Designing band merchandise and promotional materials is a creative exercise second only to writing songs. But what if ambition exceeds band funds? Here are a few simple ways to cut corners financially without watering down the final product too much. Each method will keep more money in the band’s coffer, or at least redistribute funds into the local DIY community.
1. DIY your band T-shirts
Shirts are a great way for bands to make a little extra cash from fans interested in hitting the merch table after the show. This is especially true for newer bands without a table full of CDs or records. But for new bands without a slew of physical releases, the band fund may be too low to invest in a huge, custom order of professionally printed T-shirts. That’s why stenciled or screen-printed shirts, made by hand with thrift store shirts, are an ideal option. As covered in anearlier article, Philadelphia punks Mannequin Pussy screen print their band logo onto pre-owned shirts, creating one-of-a-kind merchandise for an extremely low price. Something unique is sold to interested supporters, who become walking billboards for your band.
2. Have a local, crafty friend create pins for you
An even cheaper merchandise item, sometimes given away or tossed in with T-shirt or album purchases, is one-inch pins. These tiny badges find their way onto bike messenger bags or denim jackets, two other types of free advertising spaces for bands. Many artists order these pins online, paying a sum plus shipping. But in cities where DIY music and craft scenes overlap, why not approach a local pin-maker? That way, smaller orders are possible and shipping costs are out the window. Plus, a band’s budget for making pins stays within its extended creative community.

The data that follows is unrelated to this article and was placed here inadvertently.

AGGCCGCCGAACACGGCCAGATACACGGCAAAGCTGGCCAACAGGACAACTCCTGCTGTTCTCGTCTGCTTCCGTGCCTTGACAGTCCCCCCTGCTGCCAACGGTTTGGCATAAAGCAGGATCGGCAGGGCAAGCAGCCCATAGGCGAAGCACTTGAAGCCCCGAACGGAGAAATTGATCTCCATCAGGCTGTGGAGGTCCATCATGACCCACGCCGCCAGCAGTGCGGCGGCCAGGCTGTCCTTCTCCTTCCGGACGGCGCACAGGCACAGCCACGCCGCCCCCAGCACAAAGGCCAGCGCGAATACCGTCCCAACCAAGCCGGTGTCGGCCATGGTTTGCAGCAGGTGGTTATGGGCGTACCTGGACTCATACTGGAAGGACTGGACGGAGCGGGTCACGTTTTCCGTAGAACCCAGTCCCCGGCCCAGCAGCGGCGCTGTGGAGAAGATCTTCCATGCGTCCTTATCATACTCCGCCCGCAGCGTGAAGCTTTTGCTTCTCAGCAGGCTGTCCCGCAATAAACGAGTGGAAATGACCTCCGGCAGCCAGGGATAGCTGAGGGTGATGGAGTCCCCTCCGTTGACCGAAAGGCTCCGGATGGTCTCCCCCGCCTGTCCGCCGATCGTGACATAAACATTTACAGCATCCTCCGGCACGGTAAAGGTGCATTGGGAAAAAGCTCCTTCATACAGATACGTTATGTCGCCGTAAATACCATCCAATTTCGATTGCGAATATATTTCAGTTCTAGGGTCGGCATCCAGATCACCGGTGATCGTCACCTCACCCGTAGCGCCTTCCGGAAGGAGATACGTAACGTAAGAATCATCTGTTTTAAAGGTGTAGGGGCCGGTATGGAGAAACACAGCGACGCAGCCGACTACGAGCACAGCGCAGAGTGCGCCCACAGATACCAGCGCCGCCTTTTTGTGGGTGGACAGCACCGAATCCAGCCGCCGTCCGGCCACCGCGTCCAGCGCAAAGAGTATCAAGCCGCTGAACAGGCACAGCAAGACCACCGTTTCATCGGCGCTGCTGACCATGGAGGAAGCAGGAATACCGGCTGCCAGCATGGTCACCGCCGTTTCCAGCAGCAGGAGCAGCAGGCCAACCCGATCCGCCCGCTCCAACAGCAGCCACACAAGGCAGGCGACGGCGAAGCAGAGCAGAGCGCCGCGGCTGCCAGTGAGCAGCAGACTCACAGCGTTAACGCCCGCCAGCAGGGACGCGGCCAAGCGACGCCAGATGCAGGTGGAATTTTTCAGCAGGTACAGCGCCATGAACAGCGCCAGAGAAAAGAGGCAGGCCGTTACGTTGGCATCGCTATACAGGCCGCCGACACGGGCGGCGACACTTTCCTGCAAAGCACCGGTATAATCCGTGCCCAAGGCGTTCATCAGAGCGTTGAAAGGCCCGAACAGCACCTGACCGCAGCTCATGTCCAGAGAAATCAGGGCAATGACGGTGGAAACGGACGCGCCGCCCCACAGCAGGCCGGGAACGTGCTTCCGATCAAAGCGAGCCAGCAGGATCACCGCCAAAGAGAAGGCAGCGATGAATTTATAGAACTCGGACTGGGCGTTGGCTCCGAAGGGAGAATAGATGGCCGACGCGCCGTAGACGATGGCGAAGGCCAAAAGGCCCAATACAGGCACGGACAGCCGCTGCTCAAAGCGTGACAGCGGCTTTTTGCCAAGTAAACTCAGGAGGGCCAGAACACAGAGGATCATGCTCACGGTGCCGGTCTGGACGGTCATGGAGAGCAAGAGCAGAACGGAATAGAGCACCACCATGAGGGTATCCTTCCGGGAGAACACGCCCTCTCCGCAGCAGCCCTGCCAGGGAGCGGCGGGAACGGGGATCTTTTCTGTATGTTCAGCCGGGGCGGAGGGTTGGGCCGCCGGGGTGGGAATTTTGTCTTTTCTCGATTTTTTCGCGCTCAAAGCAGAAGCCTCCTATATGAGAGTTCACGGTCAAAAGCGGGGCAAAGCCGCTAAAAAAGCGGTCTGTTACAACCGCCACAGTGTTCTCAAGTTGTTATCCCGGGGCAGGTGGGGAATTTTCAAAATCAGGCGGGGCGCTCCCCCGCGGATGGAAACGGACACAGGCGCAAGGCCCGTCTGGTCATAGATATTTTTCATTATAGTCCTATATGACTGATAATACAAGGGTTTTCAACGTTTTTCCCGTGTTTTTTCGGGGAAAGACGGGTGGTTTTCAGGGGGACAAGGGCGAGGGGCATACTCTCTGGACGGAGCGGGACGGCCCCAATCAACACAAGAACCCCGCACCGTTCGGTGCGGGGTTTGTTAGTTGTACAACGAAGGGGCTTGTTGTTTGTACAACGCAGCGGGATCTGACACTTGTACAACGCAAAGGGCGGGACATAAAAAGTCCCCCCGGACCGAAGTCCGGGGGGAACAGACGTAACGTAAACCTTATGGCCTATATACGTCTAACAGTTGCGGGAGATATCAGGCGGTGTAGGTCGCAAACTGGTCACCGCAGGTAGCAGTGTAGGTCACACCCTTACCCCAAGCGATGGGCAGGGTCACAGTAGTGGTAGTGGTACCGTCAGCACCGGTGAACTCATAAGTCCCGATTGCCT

3. Take advantage of digital promo
While there’s still room for physical flyers, promo copies of physical records, and other printing and mailing options, digital promotion tools should be considered. Among the tools available are electronic press kits, like those provided by Sonicbids, as well as simple online promotion of shows and releases through social media. Even for bands sticking with traditional means of promotion,adding a digital element can double or triple productivity without investing too many extra hours.
4. Buy in bulk
Though you might be tempted to stick with a smaller, cheaper merch order, realistically, you’re going to have to restock at some point, whether it’s a week, a month, or a year from now. Buying in bulk not only saves you money because, typically, the more you buy, the lower the cost-per-unit is, but it also keeps your merch at a healthy level in case of an unexpected sales rush. If you’re wondering what the price difference is, at popular custom button retailer Pure Buttons, a small order of 50 one-inch round buttons costs about $0.24 per button, but buying 1,000 in bulk brings the cost down to $0.19 per button. Sure, your order may be more expensive, but consider how much you’ll make if you sell your buttons for a dollar a piece. (Bonus: because your buttons are completely custom, you can still tap your local artists’ market for a design!)